Friday, January 30, 2009

LED Lighting Lowers Operating Costs with an Eco-Friendly Solution

The cost of energy, energy security, and global warming have become primary topics driving the national agenda. While businesses attempt to curb their energy costs and limit their contributions to GHG (Greenhouse Gas) emissions, they have to accomplish these goals while remaining profitable enterprises. Business owners are now challenged to implement sustainable initiatives that also lower their operating costs.

Lighting's role in solving these challenges is significant. According to the Energy Information Association a department of the DOE, lighting accounts for 18% of all energy and 25% of all electricity consumed. U.S. buildings consume almost 40% of all energy produced, and lighting accounts for as much as 25% to 40% of the energy consumption in the commercial building sector. Since most electricity is generated from coal, lighting accounts for a large portion of current GHG emissions. The 2007 McKinsey Report states that converting commercial fluorescent lighting to LED offers 110 megatons of GHG abatement potential by 2030. For every ton of GHG abatement achieved with LED lighting there is a potential savings of $87 by 2030. In comparison, car hybridization offers only 90 megatons of abatement potential, and will cost $100 to $140 per ton. Improving lighting efficiency is one of the easiest ways for businesses to lower their energy costs, save money, and help the environment.

Of almost equal cost and perhaps greater "pain" than the energy bill, is the constant maintenance all traditional lighting requires. Depending on usage, LED lighting systems last over 5 times as long as fluorescent. Unlike residential installations where changing a light bulb is relatively easy, the cost of changing a bulb in many commercial building is substantial. Maintenance costs can soar into the $1000's for lamps in hard to reach places that require lifts and multi-person teams. Savings and productivity improvements from reduced maintenance have a positive impact on operating costs and profits.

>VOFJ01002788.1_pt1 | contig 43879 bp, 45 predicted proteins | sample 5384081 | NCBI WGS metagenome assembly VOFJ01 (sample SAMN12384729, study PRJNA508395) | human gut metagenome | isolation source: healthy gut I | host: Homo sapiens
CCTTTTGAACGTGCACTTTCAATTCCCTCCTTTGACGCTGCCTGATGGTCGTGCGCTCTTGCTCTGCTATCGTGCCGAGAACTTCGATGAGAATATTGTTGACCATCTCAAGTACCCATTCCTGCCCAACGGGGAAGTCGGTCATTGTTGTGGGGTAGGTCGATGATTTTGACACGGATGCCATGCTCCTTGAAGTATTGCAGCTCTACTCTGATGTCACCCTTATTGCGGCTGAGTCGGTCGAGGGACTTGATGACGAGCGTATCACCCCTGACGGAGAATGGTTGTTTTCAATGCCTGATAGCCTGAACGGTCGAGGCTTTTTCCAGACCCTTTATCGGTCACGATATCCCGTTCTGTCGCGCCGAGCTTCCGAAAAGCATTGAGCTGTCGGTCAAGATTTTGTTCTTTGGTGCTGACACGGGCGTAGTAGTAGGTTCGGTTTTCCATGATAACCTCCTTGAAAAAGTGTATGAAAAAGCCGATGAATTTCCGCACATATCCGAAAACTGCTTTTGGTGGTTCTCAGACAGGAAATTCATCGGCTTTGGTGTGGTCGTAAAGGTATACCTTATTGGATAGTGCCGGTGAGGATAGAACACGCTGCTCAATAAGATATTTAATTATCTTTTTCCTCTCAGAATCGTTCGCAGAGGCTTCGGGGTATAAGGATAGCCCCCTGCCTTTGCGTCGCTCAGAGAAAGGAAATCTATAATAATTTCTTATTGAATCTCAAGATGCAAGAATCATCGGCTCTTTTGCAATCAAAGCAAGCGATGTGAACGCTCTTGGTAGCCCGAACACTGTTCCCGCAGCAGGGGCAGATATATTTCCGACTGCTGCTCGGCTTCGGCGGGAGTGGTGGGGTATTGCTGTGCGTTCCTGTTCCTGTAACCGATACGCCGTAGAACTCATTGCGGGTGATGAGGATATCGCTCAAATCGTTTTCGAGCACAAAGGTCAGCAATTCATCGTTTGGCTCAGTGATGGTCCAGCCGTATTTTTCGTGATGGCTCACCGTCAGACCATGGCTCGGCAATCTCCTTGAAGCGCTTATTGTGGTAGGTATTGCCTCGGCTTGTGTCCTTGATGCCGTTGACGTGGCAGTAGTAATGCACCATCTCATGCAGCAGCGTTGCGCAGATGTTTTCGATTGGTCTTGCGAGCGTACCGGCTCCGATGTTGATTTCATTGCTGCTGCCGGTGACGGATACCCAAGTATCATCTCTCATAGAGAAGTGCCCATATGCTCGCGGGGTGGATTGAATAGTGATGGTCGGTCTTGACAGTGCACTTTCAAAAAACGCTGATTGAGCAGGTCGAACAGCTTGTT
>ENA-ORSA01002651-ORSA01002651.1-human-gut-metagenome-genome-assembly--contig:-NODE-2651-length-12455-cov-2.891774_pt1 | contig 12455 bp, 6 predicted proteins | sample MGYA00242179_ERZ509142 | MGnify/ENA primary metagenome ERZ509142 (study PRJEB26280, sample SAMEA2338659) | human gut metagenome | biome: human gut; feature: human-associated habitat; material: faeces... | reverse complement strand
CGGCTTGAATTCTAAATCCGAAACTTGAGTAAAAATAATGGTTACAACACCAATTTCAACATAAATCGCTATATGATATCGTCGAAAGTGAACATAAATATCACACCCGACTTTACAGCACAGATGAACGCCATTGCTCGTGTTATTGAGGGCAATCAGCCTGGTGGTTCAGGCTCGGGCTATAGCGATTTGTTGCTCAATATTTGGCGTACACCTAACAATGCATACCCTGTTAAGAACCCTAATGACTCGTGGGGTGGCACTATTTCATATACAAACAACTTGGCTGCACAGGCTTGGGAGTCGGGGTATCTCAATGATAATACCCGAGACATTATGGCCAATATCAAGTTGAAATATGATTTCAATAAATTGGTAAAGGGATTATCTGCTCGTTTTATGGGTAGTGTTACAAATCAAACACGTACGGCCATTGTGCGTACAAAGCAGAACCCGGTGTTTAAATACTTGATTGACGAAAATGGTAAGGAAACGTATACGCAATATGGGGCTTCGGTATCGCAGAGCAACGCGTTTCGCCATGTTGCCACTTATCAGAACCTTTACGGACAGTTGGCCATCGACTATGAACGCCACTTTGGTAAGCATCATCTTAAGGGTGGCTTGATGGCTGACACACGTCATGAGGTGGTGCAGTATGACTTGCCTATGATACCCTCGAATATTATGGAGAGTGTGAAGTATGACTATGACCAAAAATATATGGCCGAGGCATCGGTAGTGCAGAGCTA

The best way to save energy in any lighting system is to turn lights off. Motion and light level sensors can provide 50% to 75% additional reduction in energy consumption. Although energy savings from motion sensing can be realized with numerous lighting technologies, fluorescent bulb lifetime is reduced 25% to 50% under the constant on/off cycling. What good is saving energy if motion sensing drives maintenance costs up? Fortunately, LED lighting lifetimes are increased with motion and light level sensing. LEDs and be cycled on/off indefinitely without adverse affects. Additionally, LEDs can be dimmed, over the widest of ranges, and unlike fluorescent get more efficient as they get dimmer. Dimming and improved efficiency are great benefits for daylight harvesting (utilizing natural light during peak hours of sunlight while turning unnecessary interior lights off) applications.

A new and growing cost associated with fluorescent lighting is the legislated need to recycle bulbs. All fluorescent bulbs contain mercury which is a deadly neurotoxin. Even small amounts can have adverse effects and the EPA recommends immediate and thorough actions when a fluorescent bulb is broken. California has legislated that bulbs containing mercury must be disposed in a separate waste stream. The $1 to $2 cost of recycling fluorescent bulbs hurts profits and exposes personnel to serious health risks. With over 510 million fluorescent bulbs entering the US waste stream every year the potential recycling cost to American businesses is a staggering $1 Billion dollars. LED light fixtures contain no mercury and eliminate the costs and hazards associated with recycling.